A new one on me: An "unreturnable" music item from Amazon

Discussion in 'Marketplace Discussions' started by kwadguy, Jul 28, 2019.

  1. kwadguy

    kwadguy Senior Member Thread Starter

    Location:
    Cambridge, MA
    I got the deluxe version of an album: LP+CD in an oversized book from Amazon (sold by Amazon).

    When I got it, it was unwrapped (supposed to be sealed). I contacted Amazon and tried to do a return. I got the message "this item is not returnable." I called the CSR and got the same message "this item is classified as unreturnable by Amazon." I told the CSR that someone had obviously made a categorization error, since this fills none of the criteria for an unreturnable item (criteria can be found here, if you're curious: Amazon.com Help: About Items That Can't Be Returned ).

    So the CSR just refunded my money and told me to keep it. I am not upset about that, but it's really odd. And, unfortunately, the CSR has no ability to accept a return or to figure out there's a problem (or to even care if there's a problem). I argued briefly with the CSR, but then I figured I would take the free album if they really want to do that...
     
    Eric_Generic likes this.
  2. GentleSenator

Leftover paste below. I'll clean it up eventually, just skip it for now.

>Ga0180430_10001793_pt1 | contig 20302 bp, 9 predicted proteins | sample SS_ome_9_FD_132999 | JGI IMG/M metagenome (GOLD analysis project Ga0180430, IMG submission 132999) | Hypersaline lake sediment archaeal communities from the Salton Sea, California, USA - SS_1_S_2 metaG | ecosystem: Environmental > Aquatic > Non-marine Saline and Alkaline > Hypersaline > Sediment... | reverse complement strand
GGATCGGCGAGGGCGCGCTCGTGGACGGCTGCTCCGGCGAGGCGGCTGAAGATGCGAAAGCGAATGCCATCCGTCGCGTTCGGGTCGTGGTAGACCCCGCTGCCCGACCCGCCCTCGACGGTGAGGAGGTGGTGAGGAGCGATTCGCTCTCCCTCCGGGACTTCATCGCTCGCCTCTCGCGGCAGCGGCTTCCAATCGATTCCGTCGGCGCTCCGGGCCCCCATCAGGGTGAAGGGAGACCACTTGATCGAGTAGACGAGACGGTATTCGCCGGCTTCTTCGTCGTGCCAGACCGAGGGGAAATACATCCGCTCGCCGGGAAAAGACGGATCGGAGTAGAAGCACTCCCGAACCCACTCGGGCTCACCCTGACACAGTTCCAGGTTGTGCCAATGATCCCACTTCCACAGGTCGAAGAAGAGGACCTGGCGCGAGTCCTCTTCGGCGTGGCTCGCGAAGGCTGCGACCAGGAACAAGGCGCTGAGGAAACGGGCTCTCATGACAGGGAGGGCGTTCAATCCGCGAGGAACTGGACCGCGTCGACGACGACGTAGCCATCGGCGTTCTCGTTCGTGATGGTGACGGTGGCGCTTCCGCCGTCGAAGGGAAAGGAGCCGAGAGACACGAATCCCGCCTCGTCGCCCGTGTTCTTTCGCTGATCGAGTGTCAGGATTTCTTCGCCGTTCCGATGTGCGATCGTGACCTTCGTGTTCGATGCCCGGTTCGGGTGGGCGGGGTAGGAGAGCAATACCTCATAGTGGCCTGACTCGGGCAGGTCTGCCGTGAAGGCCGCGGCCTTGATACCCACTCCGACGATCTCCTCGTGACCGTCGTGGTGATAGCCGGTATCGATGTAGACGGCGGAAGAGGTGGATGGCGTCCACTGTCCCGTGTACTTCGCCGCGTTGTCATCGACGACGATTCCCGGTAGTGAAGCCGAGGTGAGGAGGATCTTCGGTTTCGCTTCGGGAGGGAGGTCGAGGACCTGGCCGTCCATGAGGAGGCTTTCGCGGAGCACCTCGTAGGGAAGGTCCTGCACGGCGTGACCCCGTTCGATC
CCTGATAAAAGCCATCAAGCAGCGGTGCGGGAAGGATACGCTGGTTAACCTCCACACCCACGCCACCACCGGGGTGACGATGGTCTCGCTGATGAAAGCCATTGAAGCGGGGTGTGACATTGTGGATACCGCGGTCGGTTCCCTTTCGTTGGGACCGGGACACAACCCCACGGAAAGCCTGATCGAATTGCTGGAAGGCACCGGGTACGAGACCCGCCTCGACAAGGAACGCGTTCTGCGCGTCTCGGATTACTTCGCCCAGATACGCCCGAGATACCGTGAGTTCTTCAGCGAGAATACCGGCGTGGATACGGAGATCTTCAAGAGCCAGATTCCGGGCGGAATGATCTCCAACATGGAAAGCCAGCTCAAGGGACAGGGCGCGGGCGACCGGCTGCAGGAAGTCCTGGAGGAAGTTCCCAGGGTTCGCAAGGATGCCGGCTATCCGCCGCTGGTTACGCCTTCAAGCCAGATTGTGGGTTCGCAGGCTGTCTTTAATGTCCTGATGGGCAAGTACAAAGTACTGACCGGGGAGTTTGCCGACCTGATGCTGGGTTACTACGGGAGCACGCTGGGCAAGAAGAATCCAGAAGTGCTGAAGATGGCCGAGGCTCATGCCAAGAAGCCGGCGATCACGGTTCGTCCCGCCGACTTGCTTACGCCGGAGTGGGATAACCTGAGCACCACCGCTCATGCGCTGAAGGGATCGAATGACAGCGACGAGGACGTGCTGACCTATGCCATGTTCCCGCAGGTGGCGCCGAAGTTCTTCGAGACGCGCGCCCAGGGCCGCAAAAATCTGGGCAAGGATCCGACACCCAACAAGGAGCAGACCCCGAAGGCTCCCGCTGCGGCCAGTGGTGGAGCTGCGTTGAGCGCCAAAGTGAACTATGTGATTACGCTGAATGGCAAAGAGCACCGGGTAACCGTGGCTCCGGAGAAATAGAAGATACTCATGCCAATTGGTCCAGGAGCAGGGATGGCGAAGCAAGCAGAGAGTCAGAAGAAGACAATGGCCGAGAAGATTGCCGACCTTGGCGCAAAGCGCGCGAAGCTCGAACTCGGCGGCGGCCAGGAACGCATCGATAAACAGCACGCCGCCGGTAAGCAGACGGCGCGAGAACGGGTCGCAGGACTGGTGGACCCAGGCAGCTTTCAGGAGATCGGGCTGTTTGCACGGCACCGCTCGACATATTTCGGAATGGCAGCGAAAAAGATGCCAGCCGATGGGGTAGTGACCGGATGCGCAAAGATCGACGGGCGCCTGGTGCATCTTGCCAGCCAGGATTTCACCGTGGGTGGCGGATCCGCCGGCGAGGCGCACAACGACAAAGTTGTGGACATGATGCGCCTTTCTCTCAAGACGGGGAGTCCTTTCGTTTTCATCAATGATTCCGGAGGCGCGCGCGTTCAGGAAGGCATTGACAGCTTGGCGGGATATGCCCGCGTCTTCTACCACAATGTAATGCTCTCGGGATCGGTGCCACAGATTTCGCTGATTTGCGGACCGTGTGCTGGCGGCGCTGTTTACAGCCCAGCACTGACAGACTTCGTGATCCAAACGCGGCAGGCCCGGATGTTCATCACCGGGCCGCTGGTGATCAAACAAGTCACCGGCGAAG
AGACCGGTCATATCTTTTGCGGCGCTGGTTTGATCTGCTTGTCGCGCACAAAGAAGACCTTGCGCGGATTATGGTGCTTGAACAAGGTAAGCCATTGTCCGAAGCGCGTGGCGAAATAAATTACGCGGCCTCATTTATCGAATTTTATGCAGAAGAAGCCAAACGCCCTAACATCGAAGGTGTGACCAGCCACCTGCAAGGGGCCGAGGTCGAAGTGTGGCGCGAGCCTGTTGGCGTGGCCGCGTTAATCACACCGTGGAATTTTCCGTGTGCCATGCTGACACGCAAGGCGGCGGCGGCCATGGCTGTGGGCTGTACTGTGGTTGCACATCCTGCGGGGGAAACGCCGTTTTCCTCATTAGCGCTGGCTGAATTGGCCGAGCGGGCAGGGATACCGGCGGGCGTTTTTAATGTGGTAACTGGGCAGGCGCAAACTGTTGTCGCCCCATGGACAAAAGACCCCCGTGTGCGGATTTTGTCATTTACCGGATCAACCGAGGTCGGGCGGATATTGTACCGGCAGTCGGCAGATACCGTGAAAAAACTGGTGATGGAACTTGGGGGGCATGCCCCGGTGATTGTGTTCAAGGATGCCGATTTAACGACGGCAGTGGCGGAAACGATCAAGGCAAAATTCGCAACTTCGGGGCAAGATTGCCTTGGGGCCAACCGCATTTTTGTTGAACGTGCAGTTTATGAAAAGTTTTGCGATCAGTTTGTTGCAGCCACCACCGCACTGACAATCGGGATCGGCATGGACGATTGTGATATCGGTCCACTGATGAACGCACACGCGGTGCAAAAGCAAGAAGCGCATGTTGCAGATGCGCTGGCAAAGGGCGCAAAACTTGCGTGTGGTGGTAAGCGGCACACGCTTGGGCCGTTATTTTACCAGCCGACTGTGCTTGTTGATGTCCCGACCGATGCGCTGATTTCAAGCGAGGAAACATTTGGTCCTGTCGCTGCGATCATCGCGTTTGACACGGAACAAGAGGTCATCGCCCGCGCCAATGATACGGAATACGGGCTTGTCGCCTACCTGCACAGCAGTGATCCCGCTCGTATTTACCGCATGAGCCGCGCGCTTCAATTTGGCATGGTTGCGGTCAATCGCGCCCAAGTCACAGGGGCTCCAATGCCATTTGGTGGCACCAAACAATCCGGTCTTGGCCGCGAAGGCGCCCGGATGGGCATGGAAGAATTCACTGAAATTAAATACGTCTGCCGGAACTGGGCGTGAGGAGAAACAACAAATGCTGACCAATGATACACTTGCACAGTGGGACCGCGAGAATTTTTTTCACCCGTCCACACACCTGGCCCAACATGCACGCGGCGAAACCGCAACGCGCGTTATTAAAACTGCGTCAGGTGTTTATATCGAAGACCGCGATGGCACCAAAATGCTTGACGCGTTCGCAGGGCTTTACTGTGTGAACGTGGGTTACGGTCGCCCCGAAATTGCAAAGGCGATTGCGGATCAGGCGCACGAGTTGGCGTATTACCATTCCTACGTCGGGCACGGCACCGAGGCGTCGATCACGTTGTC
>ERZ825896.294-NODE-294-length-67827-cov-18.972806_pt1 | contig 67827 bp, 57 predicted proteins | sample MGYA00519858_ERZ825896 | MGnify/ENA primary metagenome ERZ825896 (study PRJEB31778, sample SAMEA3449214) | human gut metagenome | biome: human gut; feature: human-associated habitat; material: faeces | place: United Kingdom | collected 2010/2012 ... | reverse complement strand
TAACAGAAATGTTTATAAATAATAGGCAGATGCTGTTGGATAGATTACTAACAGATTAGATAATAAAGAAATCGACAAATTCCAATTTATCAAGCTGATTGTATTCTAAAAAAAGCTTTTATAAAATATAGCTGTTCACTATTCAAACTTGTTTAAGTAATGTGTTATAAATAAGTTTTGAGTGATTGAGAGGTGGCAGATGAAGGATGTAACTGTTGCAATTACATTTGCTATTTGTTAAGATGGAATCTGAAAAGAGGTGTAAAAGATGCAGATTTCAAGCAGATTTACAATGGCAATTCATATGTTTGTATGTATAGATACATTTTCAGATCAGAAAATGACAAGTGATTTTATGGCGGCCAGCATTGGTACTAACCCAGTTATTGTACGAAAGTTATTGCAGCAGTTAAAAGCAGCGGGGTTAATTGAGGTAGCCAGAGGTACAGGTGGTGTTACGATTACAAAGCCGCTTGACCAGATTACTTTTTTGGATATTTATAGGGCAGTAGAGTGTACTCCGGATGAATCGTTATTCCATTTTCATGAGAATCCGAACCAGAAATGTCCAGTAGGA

GentleSenator what if

    Location:
    Aloha, OR
    I've had that happen a couple times, actually. Knowing they goofed up and what the outcome would be when I contacted them (free item), I was quite pleased.

    I don't think it's that weird, given who we're talking about here.
     
  3. Dillydipper

    Dillydipper Sultan Of Snark

    Location:
    Central PA
    Perhaps if he took it back with a refund on the books, he could be liable for selling pirated merchandise? But if he just gives you your money back, "no transaction took place", so he's not liable for anything, so it's in his best interest not to fight it.

    That's all I got.
     
  4. GentleSenator

    GentleSenator what if

    Location:
    Aloha, OR
    "he"? as in who? jeff bezos?
     
  5. Dillydipper

    Dillydipper Sultan Of Snark

    Location:
    Central PA
    "He" the seller. Could be Bezos, could be Bozo. Could be Bebe Rebozo. I'm betting the new policy is, if something comes back opened, and it doesn't look like it's been disturbed, try and re-sell it anyway for full price, and if you get any lip for it, statistically it's worth more to them to fully-refund it, than risk the policy itself getting called into question. Better potential for making the full profit, than lumping it all onto a 'virtual "open-box table"'.
     
    PhantomStranger and JasonA like this.
  6. Eric_Generic

    Eric_Generic Enigma

    Location:
    Berkshire
    I find Amazon CS makes very little sense anymore, assuming you can actually get to speak to them. They usually come up with a resolution that's acceptable, but the logic and reason for them is often a mystery they won't explain!

    EG.
     
    scobb likes this.
  7. chazz101s

    chazz101s Forum Resident

    Spent 50 minutes on an Amazon "customer-disservice" chat last week, over a pair of earbuds that wouldn't hold a charge after 2 months of ownership. (The earbuds cost $18. Was I crazy or was Amazon?)